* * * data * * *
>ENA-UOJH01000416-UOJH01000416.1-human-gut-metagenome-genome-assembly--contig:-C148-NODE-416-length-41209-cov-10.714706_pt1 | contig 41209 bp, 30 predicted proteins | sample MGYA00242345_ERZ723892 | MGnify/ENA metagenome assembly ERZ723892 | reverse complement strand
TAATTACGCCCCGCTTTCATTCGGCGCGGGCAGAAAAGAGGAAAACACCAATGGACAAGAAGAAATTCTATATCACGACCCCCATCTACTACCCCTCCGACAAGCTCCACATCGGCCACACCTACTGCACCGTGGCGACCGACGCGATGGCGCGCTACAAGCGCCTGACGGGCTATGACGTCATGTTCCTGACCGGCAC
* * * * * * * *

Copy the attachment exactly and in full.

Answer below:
>ENA-UOJH01000416-UOJH01000416.1-human-gut-metagenome-genome-assembly--contig:-C148-NODE-416-length-41209-cov-10.714706_pt1 | contig 41209 bp, 30 predicted proteins | sample MGYA00242345_ERZ723892 | MGnify/ENA metagenome assembly ERZ723892 | reverse complement strand
TAATTACGCCCCGCTTTCATTCGGCGCGGGCAGAAAAGAGGAAAACACCAATGGACAAGAAGAAATTCTATATCACGACCCCCATCTACTACCCCTCCGACAAGCTCCACATCGGCCACACCTACTGCACCGTGGCGACCGACGCGATGGCGCGCTACAAGCGCCTGACGGGCTATGACGTCATGTTCCTGACCGGCAC